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Molecular Breeding

, Volume 25, Issue 3, pp 419–432 | Cite as

Constitutive expression of the barley HvWRKY38 transcription factor enhances drought tolerance in turf and forage grass (Paspalum notatum Flugge)

  • Xi Xiong
  • Victoria A. James
  • Hangning Zhang
  • Fredy Altpeter
Article

Abstract

WRKY proteins constitute a family of transcription factors involved in many plant processes, including responses to biotic and abiotic stress. A constitutive HvWRKY38 expression cassette was introduced into apomictic bahiagrass cultivar ‘Argentine’ by biolistic gene transfer. HvWRKY38 integration and expression was detected in transgenic bahiagrass plants and their apomictic seed progeny by Southern blot, PCR and quantitative real-time RT-PCR analysis, respectively. Transgenic and wildtype plants were grown hydroponically to allow uniform dehydration and rehydration treatments and measure whole plant relative water content and biomass. Transgenic bahiagrass plants retained water better during dehydration, recovered faster and produced more biomass following rehydration and survived severe dehydration stress under controlled environment conditions in contrast to non-transgenic plants. The observed dehydration tolerance is very desirable in perennial grasses like bahiagrass, where seasonal droughts affect establishment, persistence or productivity. Our results confirm the regulatory role of HvWRKY38 in dehydration tolerance.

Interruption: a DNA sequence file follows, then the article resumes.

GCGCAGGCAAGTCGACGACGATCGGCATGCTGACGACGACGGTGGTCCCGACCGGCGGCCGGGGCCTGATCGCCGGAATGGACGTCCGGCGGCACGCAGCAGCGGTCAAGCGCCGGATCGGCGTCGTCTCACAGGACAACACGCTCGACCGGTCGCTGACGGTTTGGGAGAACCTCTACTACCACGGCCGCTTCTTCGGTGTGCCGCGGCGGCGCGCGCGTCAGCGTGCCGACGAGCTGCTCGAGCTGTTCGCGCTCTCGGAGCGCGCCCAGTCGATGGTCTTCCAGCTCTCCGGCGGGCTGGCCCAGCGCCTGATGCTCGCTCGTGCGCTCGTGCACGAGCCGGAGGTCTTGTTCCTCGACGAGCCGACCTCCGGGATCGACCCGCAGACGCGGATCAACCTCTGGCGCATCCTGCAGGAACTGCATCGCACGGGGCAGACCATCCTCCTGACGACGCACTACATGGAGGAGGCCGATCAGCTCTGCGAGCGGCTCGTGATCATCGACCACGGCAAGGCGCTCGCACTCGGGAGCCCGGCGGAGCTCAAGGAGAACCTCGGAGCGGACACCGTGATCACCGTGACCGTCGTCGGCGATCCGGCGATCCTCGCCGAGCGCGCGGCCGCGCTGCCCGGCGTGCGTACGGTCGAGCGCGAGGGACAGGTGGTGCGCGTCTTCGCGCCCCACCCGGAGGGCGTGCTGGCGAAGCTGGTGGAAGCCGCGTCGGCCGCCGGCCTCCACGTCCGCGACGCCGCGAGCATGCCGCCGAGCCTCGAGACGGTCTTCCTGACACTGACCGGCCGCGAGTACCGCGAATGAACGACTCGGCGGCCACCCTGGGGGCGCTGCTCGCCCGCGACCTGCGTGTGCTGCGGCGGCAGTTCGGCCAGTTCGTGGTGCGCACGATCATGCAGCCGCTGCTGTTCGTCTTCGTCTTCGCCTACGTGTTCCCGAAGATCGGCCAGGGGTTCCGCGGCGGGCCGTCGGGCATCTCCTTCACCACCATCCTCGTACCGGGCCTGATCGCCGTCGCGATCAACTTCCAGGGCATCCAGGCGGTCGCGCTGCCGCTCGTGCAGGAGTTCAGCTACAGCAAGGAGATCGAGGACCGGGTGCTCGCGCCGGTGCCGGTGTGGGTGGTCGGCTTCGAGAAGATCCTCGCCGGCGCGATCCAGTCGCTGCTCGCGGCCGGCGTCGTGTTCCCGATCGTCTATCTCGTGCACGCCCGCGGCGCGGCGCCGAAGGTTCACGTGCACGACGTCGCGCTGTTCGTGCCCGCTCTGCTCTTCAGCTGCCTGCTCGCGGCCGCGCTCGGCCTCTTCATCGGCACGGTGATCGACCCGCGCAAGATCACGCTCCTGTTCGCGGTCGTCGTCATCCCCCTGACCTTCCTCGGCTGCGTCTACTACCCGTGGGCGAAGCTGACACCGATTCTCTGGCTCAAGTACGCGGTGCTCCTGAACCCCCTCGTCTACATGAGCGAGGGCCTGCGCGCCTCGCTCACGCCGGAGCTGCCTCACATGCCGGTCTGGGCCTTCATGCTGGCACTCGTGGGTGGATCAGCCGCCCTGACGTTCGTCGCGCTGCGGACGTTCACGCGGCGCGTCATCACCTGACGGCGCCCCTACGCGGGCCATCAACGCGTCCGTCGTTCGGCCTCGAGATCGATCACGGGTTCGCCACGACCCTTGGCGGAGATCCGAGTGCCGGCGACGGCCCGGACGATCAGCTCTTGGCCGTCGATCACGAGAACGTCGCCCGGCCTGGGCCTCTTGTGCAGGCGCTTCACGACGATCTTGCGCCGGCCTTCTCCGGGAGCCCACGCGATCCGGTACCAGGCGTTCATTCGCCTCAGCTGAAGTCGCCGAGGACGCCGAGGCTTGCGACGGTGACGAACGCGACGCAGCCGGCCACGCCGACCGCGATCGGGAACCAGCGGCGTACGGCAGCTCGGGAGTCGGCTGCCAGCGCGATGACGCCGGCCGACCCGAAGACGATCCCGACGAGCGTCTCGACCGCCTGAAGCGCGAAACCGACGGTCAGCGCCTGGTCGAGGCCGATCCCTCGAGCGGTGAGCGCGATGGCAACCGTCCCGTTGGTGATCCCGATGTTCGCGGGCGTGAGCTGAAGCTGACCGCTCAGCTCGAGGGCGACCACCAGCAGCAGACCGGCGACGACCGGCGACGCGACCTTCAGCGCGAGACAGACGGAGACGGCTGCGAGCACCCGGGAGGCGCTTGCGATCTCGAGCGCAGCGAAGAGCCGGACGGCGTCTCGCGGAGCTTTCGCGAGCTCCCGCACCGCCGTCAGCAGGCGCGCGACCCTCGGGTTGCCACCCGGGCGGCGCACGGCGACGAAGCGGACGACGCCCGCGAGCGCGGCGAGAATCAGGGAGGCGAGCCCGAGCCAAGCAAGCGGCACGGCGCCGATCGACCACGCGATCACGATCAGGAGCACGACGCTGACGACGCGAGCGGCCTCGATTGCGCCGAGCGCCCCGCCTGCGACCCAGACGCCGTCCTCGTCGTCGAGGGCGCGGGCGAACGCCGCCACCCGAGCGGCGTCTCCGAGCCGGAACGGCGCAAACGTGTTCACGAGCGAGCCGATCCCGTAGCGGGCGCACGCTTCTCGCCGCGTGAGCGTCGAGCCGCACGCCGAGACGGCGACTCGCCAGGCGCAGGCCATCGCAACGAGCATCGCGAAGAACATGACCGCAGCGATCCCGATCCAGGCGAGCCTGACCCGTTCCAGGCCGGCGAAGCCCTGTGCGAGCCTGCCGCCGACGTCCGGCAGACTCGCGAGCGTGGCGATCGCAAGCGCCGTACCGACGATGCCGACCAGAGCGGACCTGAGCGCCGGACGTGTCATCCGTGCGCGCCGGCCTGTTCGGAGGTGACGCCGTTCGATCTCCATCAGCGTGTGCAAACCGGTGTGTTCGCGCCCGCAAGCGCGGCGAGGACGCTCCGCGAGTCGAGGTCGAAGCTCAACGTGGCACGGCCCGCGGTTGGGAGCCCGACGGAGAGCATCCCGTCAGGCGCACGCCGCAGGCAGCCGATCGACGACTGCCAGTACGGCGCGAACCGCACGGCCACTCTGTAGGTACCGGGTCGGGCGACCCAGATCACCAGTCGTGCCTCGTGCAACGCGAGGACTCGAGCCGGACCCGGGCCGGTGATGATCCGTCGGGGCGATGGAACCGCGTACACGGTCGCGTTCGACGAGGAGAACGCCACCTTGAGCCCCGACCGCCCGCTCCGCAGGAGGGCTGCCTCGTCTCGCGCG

Keywords

Barley Forage grass HvWRKY38 Transcription factor Transgenic bahiagrass Turfgrass 

Supplementary material

11032_2009_9341_MOESM1_ESM.pdf (87 kb)
Supplementary material 1 (PDF 86 kb)

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Copyright information

© Springer Science+Business Media B.V. 2009

Authors and Affiliations

  • Xi Xiong
    • 1
    • 2
  • Victoria A. James
    • 1
  • Hangning Zhang
    • 1
  • Fredy Altpeter
    • 1
    • 3
  1. 1.Agronomy Department, Plant Molecular and Cellular Biology Program, Genetics InstituteUniversity of Florida, IFASGainesvilleUSA
  2. 2.Division of Plant SciencesUniversity of MissouriColumbiaUSA
  3. 3.Laboratory of Molecular Plant Physiology, Agronomy DepartmentUniversity of Florida, IFASGainesvilleUSA

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